Mind The Gap: Changing the tune for people struggling with mental health issues

Funds raised through The Health Lottery have helped founder Sue Tebble provide a safe studio space in Norwich where people can come to use music to recover from trauma.  Making music, battling loneliness, and breaking the taboos around mental health issues are why Mind The Gap was set up.  Everybody’s welcome here for tunes, tea and biscuits...

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One’s a prolific rapper, the other’s a flame-haired punk, but Chris Parsons and Sue Tebble have been brought together by Mind The Gap. 

The Norwich-based wellbeing project offers music and social drop-in sessions for people affected by mental health issues and loneliness.   

Music teacher Sue, 54, has played in punk bands on the local music scene for many years and she’s the driving force behind the project. “We’re giving people a louder voice,” she says. 

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“Mind The Gap is about giving people support and a creative outlet.”   

Funding raised through The Health Lottery has helped Sue put her plan into action and set up a welcoming space that includes a common room and five studios with drum kits, guitar amps, bass amps and a PA. 

Anyone can come along and make music, meet friends, or just have a natter with some tea and biscuits.  

Sue knows how music has the power to help people recover from trauma, as she’s been through her own struggles that stemmed from being in an abusive relationship as a teenager. 

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“I was sectioned when I was 21, then I joined a punk band and have never looked back,” says Sue. 

“When you come out of hospital you get chocolates and your friends visit but come out of a mental hospital and everyone goes: ‘Oh.’   

“I know how music heals. Part of it is having to concentrate. If you’re trying to play guitar, for example, it takes you out of what I call your ‘washing machine head’ and gives you that calmness.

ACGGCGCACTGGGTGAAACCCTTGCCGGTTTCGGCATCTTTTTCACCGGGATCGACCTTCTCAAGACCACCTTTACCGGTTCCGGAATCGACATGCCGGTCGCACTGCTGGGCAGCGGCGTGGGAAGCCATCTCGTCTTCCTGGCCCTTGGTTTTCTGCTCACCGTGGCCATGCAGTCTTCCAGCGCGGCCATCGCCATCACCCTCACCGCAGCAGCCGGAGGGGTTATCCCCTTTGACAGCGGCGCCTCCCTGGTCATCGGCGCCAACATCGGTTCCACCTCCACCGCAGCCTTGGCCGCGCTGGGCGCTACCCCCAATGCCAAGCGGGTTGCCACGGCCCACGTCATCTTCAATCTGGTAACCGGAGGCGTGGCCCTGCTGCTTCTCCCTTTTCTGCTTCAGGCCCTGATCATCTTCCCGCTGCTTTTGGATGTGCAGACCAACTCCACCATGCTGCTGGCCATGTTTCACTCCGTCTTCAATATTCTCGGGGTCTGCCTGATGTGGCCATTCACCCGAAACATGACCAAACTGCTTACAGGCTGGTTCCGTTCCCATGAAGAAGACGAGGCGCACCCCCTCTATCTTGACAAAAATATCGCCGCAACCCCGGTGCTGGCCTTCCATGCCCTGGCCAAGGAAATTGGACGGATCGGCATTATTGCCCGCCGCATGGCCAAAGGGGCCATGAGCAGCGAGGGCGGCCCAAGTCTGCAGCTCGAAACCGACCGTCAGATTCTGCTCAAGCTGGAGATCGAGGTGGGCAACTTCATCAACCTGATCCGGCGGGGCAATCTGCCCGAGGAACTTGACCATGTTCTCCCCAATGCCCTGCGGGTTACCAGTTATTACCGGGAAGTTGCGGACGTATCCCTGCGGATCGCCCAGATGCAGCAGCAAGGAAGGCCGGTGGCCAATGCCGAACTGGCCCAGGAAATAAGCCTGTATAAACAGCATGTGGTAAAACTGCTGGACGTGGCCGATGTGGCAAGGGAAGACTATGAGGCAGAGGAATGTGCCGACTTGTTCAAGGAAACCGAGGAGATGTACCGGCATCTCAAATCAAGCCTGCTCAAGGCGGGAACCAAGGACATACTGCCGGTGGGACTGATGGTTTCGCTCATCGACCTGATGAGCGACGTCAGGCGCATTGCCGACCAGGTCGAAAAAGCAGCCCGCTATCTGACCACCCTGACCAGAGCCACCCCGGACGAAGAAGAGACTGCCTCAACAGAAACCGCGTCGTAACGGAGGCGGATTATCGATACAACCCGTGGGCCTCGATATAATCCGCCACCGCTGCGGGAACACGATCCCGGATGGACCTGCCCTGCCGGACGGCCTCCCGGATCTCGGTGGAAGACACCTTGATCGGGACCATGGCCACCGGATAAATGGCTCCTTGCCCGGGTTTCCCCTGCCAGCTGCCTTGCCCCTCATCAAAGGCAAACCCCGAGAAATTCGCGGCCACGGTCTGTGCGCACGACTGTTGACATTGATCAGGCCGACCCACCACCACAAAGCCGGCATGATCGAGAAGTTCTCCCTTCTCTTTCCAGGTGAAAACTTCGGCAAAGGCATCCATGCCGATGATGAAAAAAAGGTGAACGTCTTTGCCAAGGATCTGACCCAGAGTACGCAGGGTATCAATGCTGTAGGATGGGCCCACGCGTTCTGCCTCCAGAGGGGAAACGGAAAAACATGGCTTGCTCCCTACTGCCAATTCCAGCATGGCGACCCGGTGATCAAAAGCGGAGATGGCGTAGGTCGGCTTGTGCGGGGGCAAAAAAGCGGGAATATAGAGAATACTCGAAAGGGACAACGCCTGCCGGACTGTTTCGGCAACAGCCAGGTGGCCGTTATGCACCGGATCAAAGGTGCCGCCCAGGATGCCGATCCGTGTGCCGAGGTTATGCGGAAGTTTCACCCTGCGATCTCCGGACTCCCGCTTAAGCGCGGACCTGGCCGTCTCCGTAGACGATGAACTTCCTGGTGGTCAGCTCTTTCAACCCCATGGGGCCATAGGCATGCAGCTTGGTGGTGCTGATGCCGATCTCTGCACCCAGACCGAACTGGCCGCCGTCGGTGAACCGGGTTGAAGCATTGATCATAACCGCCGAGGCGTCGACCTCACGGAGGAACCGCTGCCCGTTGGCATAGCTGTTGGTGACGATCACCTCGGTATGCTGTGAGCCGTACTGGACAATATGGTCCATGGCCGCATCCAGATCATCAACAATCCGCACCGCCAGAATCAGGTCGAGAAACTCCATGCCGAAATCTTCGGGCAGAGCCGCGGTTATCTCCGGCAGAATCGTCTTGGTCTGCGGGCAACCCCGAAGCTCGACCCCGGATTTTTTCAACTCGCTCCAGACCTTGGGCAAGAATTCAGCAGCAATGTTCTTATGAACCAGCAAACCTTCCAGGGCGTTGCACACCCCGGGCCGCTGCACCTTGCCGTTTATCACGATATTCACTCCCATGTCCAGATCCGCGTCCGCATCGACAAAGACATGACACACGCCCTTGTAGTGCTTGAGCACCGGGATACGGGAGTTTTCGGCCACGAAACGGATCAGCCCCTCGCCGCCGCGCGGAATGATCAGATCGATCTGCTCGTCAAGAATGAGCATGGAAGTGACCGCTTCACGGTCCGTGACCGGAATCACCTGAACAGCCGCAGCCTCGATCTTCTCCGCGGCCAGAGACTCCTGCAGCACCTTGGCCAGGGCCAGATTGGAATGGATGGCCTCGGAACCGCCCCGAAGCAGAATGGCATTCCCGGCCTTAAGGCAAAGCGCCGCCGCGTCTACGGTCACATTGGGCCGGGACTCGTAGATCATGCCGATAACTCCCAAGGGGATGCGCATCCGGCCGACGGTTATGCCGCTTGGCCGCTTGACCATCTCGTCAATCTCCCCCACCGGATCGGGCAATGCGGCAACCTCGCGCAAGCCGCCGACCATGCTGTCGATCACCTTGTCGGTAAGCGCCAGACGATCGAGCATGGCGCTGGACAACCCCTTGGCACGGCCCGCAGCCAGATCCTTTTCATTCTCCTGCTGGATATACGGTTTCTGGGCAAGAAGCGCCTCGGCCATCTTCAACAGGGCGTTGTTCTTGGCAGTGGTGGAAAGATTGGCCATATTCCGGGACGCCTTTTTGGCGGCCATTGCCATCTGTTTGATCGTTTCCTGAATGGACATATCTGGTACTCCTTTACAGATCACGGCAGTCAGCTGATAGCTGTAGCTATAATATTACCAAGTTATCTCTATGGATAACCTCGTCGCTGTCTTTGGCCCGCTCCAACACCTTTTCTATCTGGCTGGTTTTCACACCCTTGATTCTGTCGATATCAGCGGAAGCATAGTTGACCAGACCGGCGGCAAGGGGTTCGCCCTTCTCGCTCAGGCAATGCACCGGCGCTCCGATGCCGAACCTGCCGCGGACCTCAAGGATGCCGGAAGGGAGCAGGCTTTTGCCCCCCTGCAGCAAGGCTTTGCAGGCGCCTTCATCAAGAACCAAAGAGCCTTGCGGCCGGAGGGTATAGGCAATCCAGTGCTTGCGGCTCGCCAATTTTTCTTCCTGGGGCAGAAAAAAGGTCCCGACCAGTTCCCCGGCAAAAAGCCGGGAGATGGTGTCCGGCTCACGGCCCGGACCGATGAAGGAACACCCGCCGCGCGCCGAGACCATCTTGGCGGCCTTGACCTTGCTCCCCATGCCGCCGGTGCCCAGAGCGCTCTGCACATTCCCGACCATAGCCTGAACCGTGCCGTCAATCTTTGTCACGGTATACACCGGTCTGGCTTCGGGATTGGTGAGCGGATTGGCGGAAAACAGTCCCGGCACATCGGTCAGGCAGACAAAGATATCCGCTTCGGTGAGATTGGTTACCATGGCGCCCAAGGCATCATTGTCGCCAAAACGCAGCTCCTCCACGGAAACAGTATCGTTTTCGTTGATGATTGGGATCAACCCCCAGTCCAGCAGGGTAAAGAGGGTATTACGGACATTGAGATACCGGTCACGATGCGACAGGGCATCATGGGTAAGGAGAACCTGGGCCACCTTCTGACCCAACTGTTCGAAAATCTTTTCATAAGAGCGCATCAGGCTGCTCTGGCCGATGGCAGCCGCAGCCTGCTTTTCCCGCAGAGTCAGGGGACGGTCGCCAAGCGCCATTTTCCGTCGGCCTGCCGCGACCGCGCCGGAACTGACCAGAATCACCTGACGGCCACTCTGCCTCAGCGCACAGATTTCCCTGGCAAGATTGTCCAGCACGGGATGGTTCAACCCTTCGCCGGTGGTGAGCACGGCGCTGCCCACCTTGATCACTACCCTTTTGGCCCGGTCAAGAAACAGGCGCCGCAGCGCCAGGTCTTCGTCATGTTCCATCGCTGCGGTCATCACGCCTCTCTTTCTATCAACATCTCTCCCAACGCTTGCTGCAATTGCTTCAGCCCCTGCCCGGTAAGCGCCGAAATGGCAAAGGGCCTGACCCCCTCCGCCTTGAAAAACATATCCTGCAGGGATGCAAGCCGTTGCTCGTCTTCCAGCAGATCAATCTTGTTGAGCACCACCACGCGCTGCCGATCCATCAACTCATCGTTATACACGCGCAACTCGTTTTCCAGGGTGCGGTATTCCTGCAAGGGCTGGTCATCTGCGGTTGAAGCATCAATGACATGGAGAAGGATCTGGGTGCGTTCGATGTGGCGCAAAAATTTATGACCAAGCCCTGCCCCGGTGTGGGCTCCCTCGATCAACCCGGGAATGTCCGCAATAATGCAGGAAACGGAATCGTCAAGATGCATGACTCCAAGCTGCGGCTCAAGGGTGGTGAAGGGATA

"There’s also the togetherness when you join a band and make friends and the thrill of getting on stage.” 

As someone who’s about to go out on tour, rapper Chris, 39, knows this feeling well – and the supportive atmosphere of Mind The Gap has helped him through his dark times.

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“It’s incredibly daunting getting up on stage, but I need to do it,” says Chris, AKA Rappalupus.

“I’ve been dry for six years, but Sue has been with me from when I was an alcoholic. Mind The Gap is an amazing healing environment and it’s given me a new lease of life."

“I was diagnosed with Asperger’s Syndrome when I was 15, so I spent a lot of years not knowing how to deal with it and didn’t know where to get help. 

"At one point I was drinking from the moment I woke up until I passed out at night. I’d have accidents in my home. I’m not a violent person, but I’d get into confrontations with people. I was blotting out the problem.   

“Now, with the right support, everything is falling into place. I’m launching a career in music and I’m working my butt off and going the whole way with this. Hopefully the energy and love will inspire other people. I didn’t feel that love before I met Sue and found Mind The Gap.”   

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Sue looks on proudly as he speaks. “Chris’ confidence has gone from strength to strength since he has been coming here,” she says. 

“In other places he’s misunderstood, and a lot of people don’t understand mental health like we do. Someone with autism or ADHD might struggle, but I always say we all have issues here and we have to look out for each other.  

“The creative brain is a diverse brain. I’m not the best musician in the world, so I hope I encourage others to have a go. All I’m doing is building people’s confidence.”   

But it’s clear that by providing a welcoming space for people to express themselves and meet other musicians, Sue is doing a lot more than that. 

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“We want to smash the mental health stigma and players of The Health Lottery help us to do that,” says Sue.

 “Thanks to the grant, we’ve got all this space with five rooms of creativity. It also allows me to run a beginners’ guitar group and I can pay a couple of other guys, including one who’s training to be a teacher. 

"It’s a real lifeline for a lot of people and we’re really grateful for every bit of funding we get. Thank you.”

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The current society benefitting from funds raised is EWA Health CIC T/A HL Wales

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